Samuel Franklin Sr. didn’t want his son to graduate college before he did. Franklin didn’t want him to “rub it in [his] face.”
He won’t have to worry about any bragging. Franklin will earn an associate’s degree in applied electronics technology in heating, ventilation and air conditioning from Southern Technical College in Auburndale, Florida next month.
“Not too many” from his home in Crystal River, Florida, a town of about 3,000 people near the Gulf of Mexico, go to a major university, Franklin said. His son is an exception.
Sophomore linebacker Samuel Franklin Jr., who goes by “Sam,” has 23 tackles, two sacks and three pass breakups for Temple (3-3, 1-2 American Athletic Conference). After playing mostly on special teams last season, Sam Franklin has started three games.
He plays the “Sam” or strong-side linebacker spot, “one of the most difficult” and “marquee” positions in college football, coach Geoff Collins said. Sam Franklin has to fit gaps in run defense, and he often plays nickel back and covers receivers deep downfield.
“Right now, I feel pretty comfortable [in coverage],” Sam Franklin said. “But next year, I want to work on some things. … I feel good, but I don’t feel like where I need to be at. I’m not at Artrel Foster level yet as I would say.”
Foster, a redshirt-senior cornerback, lives with Franklin, redshirt-sophomore defensive lineman Dana Levine and redshirt-sophomore defensive back Kareem Ali in the Diamond Green Apartments at 10th and Diamond streets.
Foster wears No. 8, a single-digit number that signifies he is one of the team’s toughest players. Sam Franklin said he tries to pick up on Foster’s habits, like how he does extra stretches and workout sessions to improve.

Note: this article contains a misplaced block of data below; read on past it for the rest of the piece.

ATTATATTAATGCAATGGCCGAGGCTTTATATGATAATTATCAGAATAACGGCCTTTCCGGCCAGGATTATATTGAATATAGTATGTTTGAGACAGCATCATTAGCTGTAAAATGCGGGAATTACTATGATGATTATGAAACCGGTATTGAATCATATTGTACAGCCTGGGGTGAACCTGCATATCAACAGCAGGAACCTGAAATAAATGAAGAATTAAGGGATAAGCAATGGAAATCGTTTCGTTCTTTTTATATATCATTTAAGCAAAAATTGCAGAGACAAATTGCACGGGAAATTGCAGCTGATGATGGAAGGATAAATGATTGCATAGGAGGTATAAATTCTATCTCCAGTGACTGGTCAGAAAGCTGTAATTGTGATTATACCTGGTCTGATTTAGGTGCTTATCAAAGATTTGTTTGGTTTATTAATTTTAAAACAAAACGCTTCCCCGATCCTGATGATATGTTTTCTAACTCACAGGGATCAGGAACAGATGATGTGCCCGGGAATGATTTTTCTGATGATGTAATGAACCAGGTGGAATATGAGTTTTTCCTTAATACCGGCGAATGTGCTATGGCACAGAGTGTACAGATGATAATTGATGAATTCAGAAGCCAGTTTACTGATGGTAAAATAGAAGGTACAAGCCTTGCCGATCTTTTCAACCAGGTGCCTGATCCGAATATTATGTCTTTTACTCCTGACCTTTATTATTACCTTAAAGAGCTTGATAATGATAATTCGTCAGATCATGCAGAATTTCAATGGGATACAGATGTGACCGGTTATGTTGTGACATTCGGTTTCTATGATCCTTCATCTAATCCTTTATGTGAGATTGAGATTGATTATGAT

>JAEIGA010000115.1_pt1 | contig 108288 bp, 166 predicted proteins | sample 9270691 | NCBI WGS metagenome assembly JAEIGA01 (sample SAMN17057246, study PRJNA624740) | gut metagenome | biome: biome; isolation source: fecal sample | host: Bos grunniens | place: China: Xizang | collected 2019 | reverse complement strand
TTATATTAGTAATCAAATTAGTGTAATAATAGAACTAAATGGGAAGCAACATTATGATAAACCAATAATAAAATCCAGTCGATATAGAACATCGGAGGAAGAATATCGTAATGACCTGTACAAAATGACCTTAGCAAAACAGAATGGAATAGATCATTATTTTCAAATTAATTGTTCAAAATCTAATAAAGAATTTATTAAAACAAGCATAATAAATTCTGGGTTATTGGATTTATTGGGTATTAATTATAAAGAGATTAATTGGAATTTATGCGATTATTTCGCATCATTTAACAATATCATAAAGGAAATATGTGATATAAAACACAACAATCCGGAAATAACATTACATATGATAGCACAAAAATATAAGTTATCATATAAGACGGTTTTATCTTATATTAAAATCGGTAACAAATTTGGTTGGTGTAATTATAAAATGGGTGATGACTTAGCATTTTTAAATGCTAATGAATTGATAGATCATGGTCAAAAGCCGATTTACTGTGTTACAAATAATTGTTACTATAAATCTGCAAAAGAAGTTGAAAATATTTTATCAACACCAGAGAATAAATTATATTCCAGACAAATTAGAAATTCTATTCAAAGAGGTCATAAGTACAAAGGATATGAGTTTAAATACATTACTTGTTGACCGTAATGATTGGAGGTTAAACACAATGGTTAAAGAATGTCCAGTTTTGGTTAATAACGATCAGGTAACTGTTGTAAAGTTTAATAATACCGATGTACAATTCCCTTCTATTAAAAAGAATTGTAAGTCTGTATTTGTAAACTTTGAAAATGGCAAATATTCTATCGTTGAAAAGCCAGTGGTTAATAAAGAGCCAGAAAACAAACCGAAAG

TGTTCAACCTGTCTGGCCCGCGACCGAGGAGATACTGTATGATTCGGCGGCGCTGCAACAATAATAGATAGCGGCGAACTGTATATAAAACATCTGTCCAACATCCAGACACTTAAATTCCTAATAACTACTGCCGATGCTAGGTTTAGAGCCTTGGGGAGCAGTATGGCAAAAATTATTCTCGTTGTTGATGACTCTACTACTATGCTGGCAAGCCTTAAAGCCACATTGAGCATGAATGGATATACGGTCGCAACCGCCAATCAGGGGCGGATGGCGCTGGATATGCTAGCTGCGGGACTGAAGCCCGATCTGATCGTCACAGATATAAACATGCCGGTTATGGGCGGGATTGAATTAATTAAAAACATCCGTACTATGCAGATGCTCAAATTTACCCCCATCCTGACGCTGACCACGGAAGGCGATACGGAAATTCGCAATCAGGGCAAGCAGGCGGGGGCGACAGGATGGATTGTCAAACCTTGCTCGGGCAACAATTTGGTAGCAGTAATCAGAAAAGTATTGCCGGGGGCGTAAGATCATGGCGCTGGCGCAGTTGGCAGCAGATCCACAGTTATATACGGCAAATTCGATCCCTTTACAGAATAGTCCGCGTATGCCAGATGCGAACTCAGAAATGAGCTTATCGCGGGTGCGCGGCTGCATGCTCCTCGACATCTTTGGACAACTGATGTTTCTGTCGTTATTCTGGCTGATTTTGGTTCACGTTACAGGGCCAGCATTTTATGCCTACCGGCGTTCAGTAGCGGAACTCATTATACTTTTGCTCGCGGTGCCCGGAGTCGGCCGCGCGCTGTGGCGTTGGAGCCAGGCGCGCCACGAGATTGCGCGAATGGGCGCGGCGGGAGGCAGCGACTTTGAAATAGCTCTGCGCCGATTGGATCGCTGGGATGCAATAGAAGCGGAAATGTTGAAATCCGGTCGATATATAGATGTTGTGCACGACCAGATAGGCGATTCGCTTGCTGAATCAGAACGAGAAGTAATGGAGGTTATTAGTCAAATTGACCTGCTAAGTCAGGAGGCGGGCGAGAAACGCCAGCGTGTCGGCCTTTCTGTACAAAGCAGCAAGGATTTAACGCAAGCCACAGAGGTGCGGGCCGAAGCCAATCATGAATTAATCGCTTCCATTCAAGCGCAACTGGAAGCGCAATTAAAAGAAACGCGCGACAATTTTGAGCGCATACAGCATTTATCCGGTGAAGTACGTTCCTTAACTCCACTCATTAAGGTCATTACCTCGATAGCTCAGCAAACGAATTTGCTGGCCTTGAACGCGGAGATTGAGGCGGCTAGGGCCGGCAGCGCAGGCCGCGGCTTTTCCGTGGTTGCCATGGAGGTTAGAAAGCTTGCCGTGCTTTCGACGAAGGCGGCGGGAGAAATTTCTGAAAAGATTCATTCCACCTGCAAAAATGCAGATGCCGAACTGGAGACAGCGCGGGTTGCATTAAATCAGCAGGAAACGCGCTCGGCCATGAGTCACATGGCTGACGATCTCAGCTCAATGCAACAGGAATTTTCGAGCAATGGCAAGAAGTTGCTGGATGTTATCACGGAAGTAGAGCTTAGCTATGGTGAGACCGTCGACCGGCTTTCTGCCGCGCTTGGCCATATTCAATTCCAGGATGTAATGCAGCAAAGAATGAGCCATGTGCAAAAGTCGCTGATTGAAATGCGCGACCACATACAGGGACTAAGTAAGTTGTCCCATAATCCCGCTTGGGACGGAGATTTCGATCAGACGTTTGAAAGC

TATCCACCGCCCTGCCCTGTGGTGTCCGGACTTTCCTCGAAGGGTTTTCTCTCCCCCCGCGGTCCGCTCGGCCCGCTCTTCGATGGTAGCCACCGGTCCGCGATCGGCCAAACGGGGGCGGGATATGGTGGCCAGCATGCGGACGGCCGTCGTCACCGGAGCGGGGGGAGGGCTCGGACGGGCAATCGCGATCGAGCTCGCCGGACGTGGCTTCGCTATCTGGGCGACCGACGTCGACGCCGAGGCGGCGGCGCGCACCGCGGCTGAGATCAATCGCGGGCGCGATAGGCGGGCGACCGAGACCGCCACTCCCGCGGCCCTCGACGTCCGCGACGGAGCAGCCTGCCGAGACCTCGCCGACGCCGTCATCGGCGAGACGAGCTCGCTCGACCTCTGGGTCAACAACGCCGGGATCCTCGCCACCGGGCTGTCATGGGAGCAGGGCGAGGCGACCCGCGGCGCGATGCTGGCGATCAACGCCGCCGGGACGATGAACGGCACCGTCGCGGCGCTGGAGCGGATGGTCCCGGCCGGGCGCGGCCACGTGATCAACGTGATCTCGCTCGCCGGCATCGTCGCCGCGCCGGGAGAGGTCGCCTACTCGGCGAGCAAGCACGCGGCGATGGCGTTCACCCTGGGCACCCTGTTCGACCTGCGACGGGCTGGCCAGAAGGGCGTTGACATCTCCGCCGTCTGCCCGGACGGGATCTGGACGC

During the preseason, when junior running back Ryquell Armstead — who wears No. 7 — mentioned players who could possibly succeed former quarterback Phillip Walker as No. 8’s bearer, he mentioned Sam Franklin.
“Sophomore, junior, senior, you know, it really doesn’t matter,” Armstead said. “It’s about who competes at a high level, who’s very respectful and who the coaches trust.”
Sam Franklin’s past experience as a defensive back helps him in his “Sam” linebacker role, he said. He signed an offer to play for the University of Massachusetts starting in Fall 2015, but he had to play a postgraduate year at East Coast Prep in Great Barrington, Massachusetts to improve his grades. He committed to Temple in February 2016.
At East Coast Prep, the offensive and defensive coaches had a “tug of war” over where to use Sam Franklin because of his athleticism, coach Dick Bell said. He played cornerback, linebacker, safety and wide receiver. He recorded 13.5 tackles in one game and had an 81-yard touchdown catch in another.
“He’s definitely a lot faster than a typical linebacker should be and definitely more athletic,” redshirt-freshman linebacker Isaiah Graham-Mobley said. “So sticking on the slot receivers, bigger receivers, faster receivers, so he definitely has a wide range of attributes to his game.”
Bell said he had to work on Sam Franklin’s discipline during his time at East Coast Prep and he’d sometimes be too aggressive. Collins noticed it shortly after he arrived at Temple in December and watched the team practice for the Military Bowl. He often played running back on the scout team and would sometimes “lose his composure,” Collins said.
Sam Franklin committed a personal foul for a verbal confrontation with officials in the Owls’ 43-7 loss against South Florida on Sept. 21. He knew he made a mistake that he had to fix.
After the game, like Sam Franklin usually does, he talked with his dad on the phone and told him he wanted to find a way to apologize. His dad suggested he write an email or a letter, and he took his advice.
Sam Franklin handwrote a letter and brought it with him to Edberg-Olson Hall on Sept. 24 for Collins to send to the officials involved. They’d never seen a player do that before, Collins said the officials told him.
“I thought I needed to apologize too because I was stepping out of line as a player, and that’s not something you do, especially on the field, no matter if the game is going your way or not,” Sam Franklin said.
“I just make sure he’s going to be a man at the end of all that football,” his dad said.
Sam Franklin has matured significantly during Collins’ tenure, he said.
“He’s very coachable,” Collins said. “He wants to be great. He understands the package, but there’s a lot of things that can happen to him that sometimes are first-time things. But once he gets it, he’s going to be a great player.”